U.S. Rep. Jaime Herrera Beutler said Monday she’s still leaning toward a “no” vote on whether the U.S. should launch a military strike against Syria to punish the regime for allegedly using chemical weapons against its own citizens.
The Camas Republican said that a fully developed plan for success in Syria is lacking, even more so than when the U.S. intervened in Libya in 2011, an action she opposed. Even though the U.S. became involved, Libya’s situation remains dismal, she said.
“I know that what happened and what (the Syrian) government is doing with chemical attacks is wrong, and it’s horrific,” Herrera Beutler said during a phone interview with The Columbian. But, “I would want to know much, much more clearly what our game plan would be, what victory would look like, (and) what we hope to achieve. … This administration is going to have a pretty tough job convincing me, because I don’t know if they have the answers to those questions.”
President Barack Obama has requested congressional approval before the U.S. attacks Syria, but a majority of Congress either opposes the strike, leans toward opposing it or is undecided.
Russian leaders, who are allied with Syria, suggested that Syria turn over its chemical weapons to international monitors. Obama said Monday that such an action could provide a breakthrough in the international standoff.
Herrera Beutler, meanwhile, is planning to fly from California to Washington, D.C., to vote on the matter this week. Since July, she’s been at the Lucile Packard Children’s Hospital in Palo Alto with her newborn daughter, Abigail Rose Beutler, who was born prematurely and without functioning kidneys.
Herrera Beutler spent the past week in the national media spotlight, advocating for more medical options when a fetus is diagnosed with Potter’s Syndrome, as was the case with her daughter. Doctors had considered Abigail’s type of Potter’s Syndrome fatal. It limits kidney development and amniotic fluid in the uterus, which in turn prevents the lungs from growing.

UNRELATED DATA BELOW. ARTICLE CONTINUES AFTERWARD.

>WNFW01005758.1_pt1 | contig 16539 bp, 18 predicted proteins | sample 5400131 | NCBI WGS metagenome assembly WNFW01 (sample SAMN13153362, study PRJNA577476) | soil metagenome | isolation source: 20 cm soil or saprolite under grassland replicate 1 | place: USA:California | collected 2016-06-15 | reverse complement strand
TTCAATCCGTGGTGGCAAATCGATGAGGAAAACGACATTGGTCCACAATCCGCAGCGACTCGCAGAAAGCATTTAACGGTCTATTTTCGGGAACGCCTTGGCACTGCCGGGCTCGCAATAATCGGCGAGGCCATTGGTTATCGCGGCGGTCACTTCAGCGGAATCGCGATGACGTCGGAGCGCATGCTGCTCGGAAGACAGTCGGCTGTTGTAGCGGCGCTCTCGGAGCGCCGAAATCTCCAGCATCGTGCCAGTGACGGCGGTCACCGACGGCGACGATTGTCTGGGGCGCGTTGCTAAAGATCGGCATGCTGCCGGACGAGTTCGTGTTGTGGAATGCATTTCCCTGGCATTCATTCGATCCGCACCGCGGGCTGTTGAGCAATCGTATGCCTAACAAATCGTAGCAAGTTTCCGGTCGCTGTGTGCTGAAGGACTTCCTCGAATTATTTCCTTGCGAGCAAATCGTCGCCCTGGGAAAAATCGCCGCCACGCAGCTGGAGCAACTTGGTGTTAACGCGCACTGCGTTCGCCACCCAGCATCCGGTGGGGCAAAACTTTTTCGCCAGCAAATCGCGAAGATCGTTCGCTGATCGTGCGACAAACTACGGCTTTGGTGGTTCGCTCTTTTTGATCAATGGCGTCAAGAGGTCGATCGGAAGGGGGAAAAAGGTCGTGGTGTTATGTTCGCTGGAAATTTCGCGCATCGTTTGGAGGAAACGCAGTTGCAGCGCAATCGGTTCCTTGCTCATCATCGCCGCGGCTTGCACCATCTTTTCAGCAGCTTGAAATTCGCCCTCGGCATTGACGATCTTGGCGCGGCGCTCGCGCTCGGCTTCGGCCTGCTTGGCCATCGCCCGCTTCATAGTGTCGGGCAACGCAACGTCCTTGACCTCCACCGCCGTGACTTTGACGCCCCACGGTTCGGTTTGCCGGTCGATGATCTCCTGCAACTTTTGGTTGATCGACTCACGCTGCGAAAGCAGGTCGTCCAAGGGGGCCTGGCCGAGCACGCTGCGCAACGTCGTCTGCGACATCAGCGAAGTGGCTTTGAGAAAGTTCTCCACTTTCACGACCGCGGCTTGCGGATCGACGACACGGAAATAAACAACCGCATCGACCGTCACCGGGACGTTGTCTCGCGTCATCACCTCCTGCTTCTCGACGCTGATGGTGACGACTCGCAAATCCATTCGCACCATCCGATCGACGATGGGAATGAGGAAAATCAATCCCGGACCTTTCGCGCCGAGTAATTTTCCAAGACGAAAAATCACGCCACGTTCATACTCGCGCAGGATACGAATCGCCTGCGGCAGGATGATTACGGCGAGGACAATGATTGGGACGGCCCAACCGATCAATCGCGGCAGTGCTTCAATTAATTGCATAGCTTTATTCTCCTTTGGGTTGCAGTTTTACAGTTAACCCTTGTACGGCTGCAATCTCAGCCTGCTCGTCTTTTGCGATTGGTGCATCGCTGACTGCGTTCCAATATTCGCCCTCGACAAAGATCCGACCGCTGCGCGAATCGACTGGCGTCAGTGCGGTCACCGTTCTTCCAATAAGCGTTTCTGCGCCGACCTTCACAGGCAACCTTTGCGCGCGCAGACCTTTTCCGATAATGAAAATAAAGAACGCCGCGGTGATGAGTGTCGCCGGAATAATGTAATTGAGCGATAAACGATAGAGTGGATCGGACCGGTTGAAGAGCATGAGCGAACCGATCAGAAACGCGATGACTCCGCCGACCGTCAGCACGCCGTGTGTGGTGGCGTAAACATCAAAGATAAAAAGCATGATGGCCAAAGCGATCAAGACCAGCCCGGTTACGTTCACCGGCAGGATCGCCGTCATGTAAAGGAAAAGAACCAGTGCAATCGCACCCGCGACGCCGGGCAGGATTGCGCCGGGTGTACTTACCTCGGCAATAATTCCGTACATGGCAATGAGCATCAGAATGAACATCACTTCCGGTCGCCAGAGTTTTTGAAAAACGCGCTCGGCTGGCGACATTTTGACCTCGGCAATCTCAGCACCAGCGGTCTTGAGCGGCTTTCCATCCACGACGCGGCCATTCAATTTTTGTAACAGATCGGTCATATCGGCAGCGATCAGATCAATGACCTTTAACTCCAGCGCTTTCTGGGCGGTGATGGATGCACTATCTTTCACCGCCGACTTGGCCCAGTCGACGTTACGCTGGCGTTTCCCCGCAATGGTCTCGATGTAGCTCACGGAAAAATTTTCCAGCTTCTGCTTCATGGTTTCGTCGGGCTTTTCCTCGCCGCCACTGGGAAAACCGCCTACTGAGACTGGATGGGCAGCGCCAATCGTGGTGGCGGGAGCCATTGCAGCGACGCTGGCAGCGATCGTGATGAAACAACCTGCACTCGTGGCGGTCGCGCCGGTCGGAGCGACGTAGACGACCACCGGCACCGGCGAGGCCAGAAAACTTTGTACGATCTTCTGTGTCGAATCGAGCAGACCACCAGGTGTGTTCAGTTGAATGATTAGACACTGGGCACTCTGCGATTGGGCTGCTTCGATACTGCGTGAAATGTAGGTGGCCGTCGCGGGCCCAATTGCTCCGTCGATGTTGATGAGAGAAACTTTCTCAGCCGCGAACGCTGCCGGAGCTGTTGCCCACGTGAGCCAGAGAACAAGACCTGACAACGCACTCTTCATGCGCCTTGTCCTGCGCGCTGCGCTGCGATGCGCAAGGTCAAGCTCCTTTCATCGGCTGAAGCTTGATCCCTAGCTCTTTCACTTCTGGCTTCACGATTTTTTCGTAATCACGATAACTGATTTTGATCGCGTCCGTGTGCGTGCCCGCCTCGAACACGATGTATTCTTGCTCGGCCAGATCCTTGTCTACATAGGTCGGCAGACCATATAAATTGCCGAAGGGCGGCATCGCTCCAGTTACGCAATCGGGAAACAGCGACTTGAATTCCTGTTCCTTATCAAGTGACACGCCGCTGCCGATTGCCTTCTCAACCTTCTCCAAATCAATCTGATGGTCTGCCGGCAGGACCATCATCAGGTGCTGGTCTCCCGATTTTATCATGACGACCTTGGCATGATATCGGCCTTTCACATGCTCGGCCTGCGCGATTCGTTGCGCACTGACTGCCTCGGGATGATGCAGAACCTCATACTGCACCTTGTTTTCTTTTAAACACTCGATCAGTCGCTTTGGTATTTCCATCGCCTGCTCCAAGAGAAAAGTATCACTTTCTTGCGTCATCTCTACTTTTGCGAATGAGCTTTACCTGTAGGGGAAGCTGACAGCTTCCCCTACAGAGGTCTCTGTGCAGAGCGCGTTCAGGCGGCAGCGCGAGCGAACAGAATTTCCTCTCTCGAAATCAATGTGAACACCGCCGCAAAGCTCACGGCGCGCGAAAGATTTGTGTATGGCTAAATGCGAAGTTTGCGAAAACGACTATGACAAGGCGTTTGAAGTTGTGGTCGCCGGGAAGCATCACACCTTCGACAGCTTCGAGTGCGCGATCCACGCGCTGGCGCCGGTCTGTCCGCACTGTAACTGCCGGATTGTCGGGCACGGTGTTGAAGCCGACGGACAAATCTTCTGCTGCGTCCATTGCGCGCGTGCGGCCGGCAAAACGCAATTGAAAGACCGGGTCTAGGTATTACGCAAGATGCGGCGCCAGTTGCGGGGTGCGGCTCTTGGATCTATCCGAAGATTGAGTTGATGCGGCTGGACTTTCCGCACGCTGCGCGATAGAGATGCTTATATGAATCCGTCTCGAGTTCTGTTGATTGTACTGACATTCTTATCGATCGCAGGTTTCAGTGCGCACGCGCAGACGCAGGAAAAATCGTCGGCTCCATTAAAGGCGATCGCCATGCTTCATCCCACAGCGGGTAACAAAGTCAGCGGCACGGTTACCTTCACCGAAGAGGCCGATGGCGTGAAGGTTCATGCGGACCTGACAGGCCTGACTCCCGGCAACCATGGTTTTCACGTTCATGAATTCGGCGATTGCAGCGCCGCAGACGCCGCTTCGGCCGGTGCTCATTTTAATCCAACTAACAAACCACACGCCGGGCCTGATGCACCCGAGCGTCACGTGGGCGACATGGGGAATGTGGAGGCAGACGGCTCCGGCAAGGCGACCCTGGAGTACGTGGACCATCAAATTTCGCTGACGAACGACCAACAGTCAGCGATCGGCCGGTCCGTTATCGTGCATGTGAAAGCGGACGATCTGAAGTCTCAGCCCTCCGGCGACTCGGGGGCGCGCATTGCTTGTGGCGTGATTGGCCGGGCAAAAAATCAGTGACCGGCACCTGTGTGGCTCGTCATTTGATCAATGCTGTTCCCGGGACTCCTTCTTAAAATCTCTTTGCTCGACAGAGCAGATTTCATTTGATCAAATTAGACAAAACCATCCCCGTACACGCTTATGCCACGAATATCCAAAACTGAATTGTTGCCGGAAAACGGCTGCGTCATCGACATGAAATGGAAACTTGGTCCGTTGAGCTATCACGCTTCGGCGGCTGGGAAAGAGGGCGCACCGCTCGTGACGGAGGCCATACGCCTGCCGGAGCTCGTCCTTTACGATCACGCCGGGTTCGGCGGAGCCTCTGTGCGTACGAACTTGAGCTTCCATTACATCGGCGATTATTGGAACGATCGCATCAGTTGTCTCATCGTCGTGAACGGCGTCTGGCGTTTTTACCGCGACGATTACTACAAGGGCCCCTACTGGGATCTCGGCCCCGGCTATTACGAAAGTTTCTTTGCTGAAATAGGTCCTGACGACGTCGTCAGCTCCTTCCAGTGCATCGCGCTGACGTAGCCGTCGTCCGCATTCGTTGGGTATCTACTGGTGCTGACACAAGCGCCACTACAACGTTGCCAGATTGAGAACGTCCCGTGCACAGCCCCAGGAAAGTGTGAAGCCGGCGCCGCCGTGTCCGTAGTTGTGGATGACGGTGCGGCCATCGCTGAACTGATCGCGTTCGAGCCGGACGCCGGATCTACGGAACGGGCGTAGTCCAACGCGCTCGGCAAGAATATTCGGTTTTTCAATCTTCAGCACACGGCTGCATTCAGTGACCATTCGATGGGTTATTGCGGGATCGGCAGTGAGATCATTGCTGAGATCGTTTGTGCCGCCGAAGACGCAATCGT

But Herrera Beutler found a doctor willing to try an unproven treatment: injecting saline into her uterus to take the place of amniotic fluid. That allowed Abigail’s lungs to grow, and the baby is considered the first to survive her diagnosis. National news outlets are calling Abigail a “miracle baby,” and Herrera Beutler has been interviewed about her ordeal on NBC’s “Today” show and ABC’s Sunday political talk show “This Week.”
Herrera Beutler said Monday that because the treatment was so cutting edge, it’s still unknown whether it would work for other expectant mothers. Still, she’s already received contact from women facing the same situation, and she said she wants saline injections to be an option that doctors take more seriously.
“This is something any OB-GYN can do,” she said. “They take saline, just sterile saline water, and they put fluid into the womb.”
She also said her experience hasn’t changed her opposition to Obama’s 2010 health care reforms. She said she still believes Obamacare is the wrong approach to making health care more affordable, and there are other reforms that would decrease health care costs by increasing economic competition.
Herrera Beutler also answered criticisms on Monday that she received special medical treatment because of her status. She said her health care coverage is “not over the top” and it’s the same coverage that other federal employees receive. She said she didn’t receive the unproven treatment because she’s a congresswoman, but because she found a willing doctor after multiple failed attempts to locate one.
“We were told ‘no’ over and over and over again, as were a lot of these other moms,” Herrera Beutler said. She said the name of the doctor she found in Boston was given to her by a parent who heard about her story. The doctor agreed to the treatment because it wouldn’t harm Herrera Beutler, and because she felt Herrera Beutler understood that the treatment probably wouldn’t work.